Sources:
Ives, E, 2009, Lady Jane Grey: A Tudor Mystery, Wiley-Blackwell, Sussex
The Anne Boleyn Files, http://www.theanneboleynfiles.com/8409/lady-jane-greys-execution/ accessed 12th February 2012
De Lisle, L, 2008, The Sisters Who Would Be Queen: The Tragedy of Mary, Katherine & Lady Jane Grey, Harper Press, Oxfordshire.
Photo credit: The Execution of Lady Jane Grey by Paul Delaroche from http://www.kingsacademy.com/mhodges/11_Western-Art/20_Early-19th-Century-Romanticism/Delaroche/Delaroche.htm, accessed 12th February 2012.

Inspirations from History: Edward Seymour

Edward Seymour Earl of Hertford and Duke of Somerset is a man who has interested me now for a very long time, especially the events leading up to his fall from grace and execution. Of course you all know of my love for his wife Anne Stanhope, Duchess of Somerset and I just have a huge fascination not only with her but of Edward’s reign as Protector, and how he fell from Grace. I’m not going to lie, the Showtime TV series The Tudors inspired me to start reading more on Edward Seymour despite the fact I knew quite a lot about him anyway. It helped that I adored the on screen relationship (or lack thereof!) between Edward Seymour and his wife.

So who was Edward Seymour?
  • He was born in around 1506 to Sir John Seymour and Margery Wentworth
  • In around 1527 he had his first marriage to Catherine Filliol annulled on the grounds of adultery.
  • He married Anne Stanhope before March 1534
  • 5th June 1536, he was made Viscount Beauchamp
  • 15th October 1537 he was made Earl of Hertford.
  • Edward became Lord Protector upon the death of Henry VIII and the ascension of the boy king Edward VI. Henry’s will did not include provision for a Protector, rather for the government to be looked after by a Regency Council however a few days after Henry’s death the council decided to give Seymour almost regal power and 13 of the 16 council members agreed for him to take the post of Protector.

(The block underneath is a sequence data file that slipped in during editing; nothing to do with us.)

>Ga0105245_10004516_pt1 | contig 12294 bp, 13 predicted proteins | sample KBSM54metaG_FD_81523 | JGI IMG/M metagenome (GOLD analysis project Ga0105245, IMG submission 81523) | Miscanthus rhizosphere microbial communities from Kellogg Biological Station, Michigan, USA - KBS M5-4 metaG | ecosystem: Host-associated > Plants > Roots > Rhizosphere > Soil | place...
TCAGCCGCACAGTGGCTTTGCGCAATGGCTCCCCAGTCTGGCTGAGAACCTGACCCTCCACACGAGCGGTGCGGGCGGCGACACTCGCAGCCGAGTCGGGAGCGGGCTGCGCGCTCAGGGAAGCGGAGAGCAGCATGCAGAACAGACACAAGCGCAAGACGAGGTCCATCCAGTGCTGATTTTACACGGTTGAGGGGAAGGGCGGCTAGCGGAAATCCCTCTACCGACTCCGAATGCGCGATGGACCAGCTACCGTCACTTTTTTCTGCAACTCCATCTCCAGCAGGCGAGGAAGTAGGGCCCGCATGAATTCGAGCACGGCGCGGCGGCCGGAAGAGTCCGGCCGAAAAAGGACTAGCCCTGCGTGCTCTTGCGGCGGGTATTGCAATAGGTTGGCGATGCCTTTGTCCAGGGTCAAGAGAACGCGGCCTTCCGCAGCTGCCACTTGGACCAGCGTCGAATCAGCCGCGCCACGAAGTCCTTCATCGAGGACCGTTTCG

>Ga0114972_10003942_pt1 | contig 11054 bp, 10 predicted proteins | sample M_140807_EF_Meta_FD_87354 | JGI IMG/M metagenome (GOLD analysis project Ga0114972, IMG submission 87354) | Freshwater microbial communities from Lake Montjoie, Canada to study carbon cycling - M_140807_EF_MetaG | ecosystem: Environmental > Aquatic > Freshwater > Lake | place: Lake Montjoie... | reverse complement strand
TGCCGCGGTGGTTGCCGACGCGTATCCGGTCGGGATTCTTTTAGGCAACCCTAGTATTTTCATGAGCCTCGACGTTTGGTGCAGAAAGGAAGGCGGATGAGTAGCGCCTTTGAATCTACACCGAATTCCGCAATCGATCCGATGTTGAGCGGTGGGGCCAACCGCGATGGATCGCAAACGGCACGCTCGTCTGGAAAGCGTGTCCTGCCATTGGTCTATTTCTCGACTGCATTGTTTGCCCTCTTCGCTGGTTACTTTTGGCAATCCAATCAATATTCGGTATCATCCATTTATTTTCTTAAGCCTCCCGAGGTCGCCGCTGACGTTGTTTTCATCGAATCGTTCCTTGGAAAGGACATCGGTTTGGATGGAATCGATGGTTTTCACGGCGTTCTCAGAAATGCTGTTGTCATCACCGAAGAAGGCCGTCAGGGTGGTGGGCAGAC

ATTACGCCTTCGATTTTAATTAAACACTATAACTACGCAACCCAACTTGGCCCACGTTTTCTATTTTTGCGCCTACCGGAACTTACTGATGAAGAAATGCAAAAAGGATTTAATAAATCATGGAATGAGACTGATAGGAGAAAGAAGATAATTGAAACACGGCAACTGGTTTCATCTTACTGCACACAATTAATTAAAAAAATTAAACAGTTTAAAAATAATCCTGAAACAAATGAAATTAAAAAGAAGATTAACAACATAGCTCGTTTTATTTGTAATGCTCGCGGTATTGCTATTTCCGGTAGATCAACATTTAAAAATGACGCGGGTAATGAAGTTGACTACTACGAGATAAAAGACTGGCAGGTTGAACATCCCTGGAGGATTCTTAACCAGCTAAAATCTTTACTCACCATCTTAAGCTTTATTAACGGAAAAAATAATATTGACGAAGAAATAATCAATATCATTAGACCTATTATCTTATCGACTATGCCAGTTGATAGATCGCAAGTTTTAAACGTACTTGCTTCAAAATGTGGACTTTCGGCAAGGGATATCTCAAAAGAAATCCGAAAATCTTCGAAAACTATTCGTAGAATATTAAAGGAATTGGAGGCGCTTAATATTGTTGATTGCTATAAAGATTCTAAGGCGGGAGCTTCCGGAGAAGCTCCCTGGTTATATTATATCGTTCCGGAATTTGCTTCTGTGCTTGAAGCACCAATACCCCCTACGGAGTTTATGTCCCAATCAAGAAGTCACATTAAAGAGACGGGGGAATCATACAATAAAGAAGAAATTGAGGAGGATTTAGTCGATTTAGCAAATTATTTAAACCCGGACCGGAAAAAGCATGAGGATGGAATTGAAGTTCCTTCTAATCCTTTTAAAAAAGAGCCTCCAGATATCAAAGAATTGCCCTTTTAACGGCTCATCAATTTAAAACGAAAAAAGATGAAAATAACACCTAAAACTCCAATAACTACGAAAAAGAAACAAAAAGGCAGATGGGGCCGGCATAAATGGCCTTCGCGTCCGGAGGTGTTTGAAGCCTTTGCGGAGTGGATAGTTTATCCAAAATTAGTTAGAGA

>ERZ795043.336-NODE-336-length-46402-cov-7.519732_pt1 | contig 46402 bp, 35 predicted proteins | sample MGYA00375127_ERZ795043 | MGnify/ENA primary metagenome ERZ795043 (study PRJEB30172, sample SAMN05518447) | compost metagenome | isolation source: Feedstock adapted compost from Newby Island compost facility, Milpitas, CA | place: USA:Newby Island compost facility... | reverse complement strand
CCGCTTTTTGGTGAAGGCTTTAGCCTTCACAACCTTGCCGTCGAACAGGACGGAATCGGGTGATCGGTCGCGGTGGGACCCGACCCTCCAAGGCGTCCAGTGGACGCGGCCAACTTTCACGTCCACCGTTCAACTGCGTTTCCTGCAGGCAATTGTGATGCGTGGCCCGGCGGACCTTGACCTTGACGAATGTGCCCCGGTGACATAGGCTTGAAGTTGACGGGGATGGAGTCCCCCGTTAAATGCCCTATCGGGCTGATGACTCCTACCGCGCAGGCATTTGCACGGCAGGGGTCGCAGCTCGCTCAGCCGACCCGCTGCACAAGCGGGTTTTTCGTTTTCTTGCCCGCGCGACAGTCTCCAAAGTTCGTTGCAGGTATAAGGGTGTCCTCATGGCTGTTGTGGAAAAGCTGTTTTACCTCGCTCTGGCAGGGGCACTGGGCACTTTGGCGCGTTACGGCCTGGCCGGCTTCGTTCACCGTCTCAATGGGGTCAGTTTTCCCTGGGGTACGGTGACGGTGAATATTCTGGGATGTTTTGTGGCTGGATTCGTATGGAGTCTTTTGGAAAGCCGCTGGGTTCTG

• Edward’s brother Thomas wanted a share of the power, and Edward tried buying him off but Thomas was hell bent on getting power, he began smuggling pocket money to the King. In 1549 after Thomas kept vying for power, and scheming to marry the Princess Elizabeth, the council had Thomas arrested. He was condemned by act of attainder due there being a lack of evidence for treason, and he was beheaded on 20th arch 1549.
  • Edward Seymour was an exceptionally skilled soldier, with a special interest in the war with Scotland. Due to his skill the English won a decisive victory at the Battle of Pinkie in 1547.
  • After April 1549 England was subject to social unrest, the best known of which being Kett’s rebellion, caused by encroachment of landlords on common grazing lands. Government placed the blame at Seymour’s door and was the start of Seymour’s downfall.
  • By 1st October 1549, Seymour knew he was in danger and withdrew to Windsor with the young King. On 11th October the Council had him arrested due to his failures in war, his vanity, his refusal to listen to any one other than his own mind and doing things his own way. By Feb 1550, John Dudley Earl of Warwick emerged as the next Protector.
  • Somerset had previously been released from the Tower but by 1551/2 he was back there, and executed for felony in January 1552, for conspiring to overthrow Warwick’s regime.
  • He is buried in the Chapel of St Peter Ad Vicula at the Tower of London.
Despite his downfall, Seymour was known as The Good Duke and in all the books I have read about him seems to have been very popular with the people. In my opinion he wasn’t vain or power hungry at all, he was trying to keep England running well until Edward VI came of age. However as often happened at the court, factions struggled for power and often overthrew each other, as is what happened here in quite possibly one of the most famous coup d’etat’s of the late Tudor period.
If anyone is interested in reading more about Edward Seymour I recommend the following books:
Ordeal By Ambition: An English Family In The Shadow Of The Tudors – William Seymour (here at Amazon)
Edward VI The Young King: The Protectorship of the Duke of Somerset – W.K. Jordan (here at Amazon, but beware of prices as this is a pretty rare book nowadays, but very very good!)